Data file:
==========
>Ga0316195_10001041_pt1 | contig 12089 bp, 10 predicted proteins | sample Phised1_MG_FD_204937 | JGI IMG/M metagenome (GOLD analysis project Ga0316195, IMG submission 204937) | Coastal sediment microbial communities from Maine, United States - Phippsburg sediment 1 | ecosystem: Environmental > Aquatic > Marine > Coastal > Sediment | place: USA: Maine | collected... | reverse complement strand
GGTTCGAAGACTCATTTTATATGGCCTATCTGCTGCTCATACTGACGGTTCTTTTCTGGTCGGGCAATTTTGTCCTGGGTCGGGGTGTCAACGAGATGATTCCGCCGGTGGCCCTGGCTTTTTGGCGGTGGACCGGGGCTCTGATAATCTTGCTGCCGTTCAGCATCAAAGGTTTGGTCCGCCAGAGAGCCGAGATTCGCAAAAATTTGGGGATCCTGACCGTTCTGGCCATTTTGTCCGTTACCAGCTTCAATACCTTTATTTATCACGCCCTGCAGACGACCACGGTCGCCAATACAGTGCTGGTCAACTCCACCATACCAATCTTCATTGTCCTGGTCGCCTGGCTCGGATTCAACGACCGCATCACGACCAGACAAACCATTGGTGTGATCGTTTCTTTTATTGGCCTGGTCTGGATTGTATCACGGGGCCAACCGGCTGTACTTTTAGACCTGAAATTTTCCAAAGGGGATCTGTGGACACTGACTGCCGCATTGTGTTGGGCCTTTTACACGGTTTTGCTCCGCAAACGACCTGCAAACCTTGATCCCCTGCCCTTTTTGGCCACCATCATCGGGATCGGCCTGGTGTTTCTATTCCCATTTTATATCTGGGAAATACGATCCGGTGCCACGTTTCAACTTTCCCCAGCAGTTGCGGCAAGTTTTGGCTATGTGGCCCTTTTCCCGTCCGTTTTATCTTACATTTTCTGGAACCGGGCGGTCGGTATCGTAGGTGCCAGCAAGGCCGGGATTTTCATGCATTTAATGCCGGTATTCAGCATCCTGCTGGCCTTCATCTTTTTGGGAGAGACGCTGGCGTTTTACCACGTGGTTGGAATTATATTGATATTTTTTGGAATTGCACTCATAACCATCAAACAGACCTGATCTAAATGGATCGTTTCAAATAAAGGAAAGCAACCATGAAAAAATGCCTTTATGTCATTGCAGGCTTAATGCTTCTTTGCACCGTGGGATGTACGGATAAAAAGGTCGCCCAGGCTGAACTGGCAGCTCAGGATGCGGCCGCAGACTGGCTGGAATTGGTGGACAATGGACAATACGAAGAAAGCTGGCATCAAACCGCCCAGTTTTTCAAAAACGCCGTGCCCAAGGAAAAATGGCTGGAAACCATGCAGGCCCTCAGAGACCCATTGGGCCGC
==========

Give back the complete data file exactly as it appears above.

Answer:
>Ga0316195_10001041_pt1 | contig 12089 bp, 10 predicted proteins | sample Phised1_MG_FD_204937 | JGI IMG/M metagenome (GOLD analysis project Ga0316195, IMG submission 204937) | Coastal sediment microbial communities from Maine, United States - Phippsburg sediment 1 | ecosystem: Environmental > Aquatic > Marine > Coastal > Sediment | place: USA: Maine | collected... | reverse complement strand
GGTTCGAAGACTCATTTTATATGGCCTATCTGCTGCTCATACTGACGGTTCTTTTCTGGTCGGGCAATTTTGTCCTGGGTCGGGGTGTCAACGAGATGATTCCGCCGGTGGCCCTGGCTTTTTGGCGGTGGACCGGGGCTCTGATAATCTTGCTGCCGTTCAGCATCAAAGGTTTGGTCCGCCAGAGAGCCGAGATTCGCAAAAATTTGGGGATCCTGACCGTTCTGGCCATTTTGTCCGTTACCAGCTTCAATACCTTTATTTATCACGCCCTGCAGACGACCACGGTCGCCAATACAGTGCTGGTCAACTCCACCATACCAATCTTCATTGTCCTGGTCGCCTGGCTCGGATTCAACGACCGCATCACGACCAGACAAACCATTGGTGTGATCGTTTCTTTTATTGGCCTGGTCTGGATTGTATCACGGGGCCAACCGGCTGTACTTTTAGACCTGAAATTTTCCAAAGGGGATCTGTGGACACTGACTGCCGCATTGTGTTGGGCCTTTTACACGGTTTTGCTCCGCAAACGACCTGCAAACCTTGATCCCCTGCCCTTTTTGGCCACCATCATCGGGATCGGCCTGGTGTTTCTATTCCCATTTTATATCTGGGAAATACGATCCGGTGCCACGTTTCAACTTTCCCCAGCAGTTGCGGCAAGTTTTGGCTATGTGGCCCTTTTCCCGTCCGTTTTATCTTACATTTTCTGGAACCGGGCGGTCGGTATCGTAGGTGCCAGCAAGGCCGGGATTTTCATGCATTTAATGCCGGTATTCAGCATCCTGCTGGCCTTCATCTTTTTGGGAGAGACGCTGGCGTTTTACCACGTGGTTGGAATTATATTGATATTTTTTGGAATTGCACTCATAACCATCAAACAGACCTGATCTAAATGGATCGTTTCAAATAAAGGAAAGCAACCATGAAAAAATGCCTTTATGTCATTGCAGGCTTAATGCTTCTTTGCACCGTGGGATGTACGGATAAAAAGGTCGCCCAGGCTGAACTGGCAGCTCAGGATGCGGCCGCAGACTGGCTGGAATTGGTGGACAATGGACAATACGAAGAAAGCTGGCATCAAACCGCCCAGTTTTTCAAAAACGCCGTGCCCAAGGAAAAATGGCTGGAAACCATGCAGGCCCTCAGAGACCCATTGGGCCGC